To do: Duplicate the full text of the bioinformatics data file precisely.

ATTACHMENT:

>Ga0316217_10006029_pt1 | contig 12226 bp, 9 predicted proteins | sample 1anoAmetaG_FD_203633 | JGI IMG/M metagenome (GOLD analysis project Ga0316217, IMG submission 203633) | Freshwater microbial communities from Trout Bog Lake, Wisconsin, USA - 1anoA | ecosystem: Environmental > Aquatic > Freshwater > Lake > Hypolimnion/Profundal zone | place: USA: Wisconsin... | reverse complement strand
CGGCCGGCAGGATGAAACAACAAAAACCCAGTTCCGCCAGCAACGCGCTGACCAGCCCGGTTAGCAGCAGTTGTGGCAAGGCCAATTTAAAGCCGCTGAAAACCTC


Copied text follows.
>Ga0316217_10006029_pt1 | contig 12226 bp, 9 predicted proteins | sample 1anoAmetaG_FD_203633 | JGI IMG/M metagenome (GOLD analysis project Ga0316217, IMG submission 203633) | Freshwater microbial communities from Trout Bog Lake, Wisconsin, USA - 1anoA | ecosystem: Environmental > Aquatic > Freshwater > Lake > Hypolimnion/Profundal zone | place: USA: Wisconsin... | reverse complement strand
CGGCCGGCAGGATGAAACAACAAAAACCCAGTTCCGCCAGCAACGCGCTGACCAGCCCGGTTAGCAGCAGTTGTGGCAAGGCCAATTTAAAGCCGCTGAAAACCTC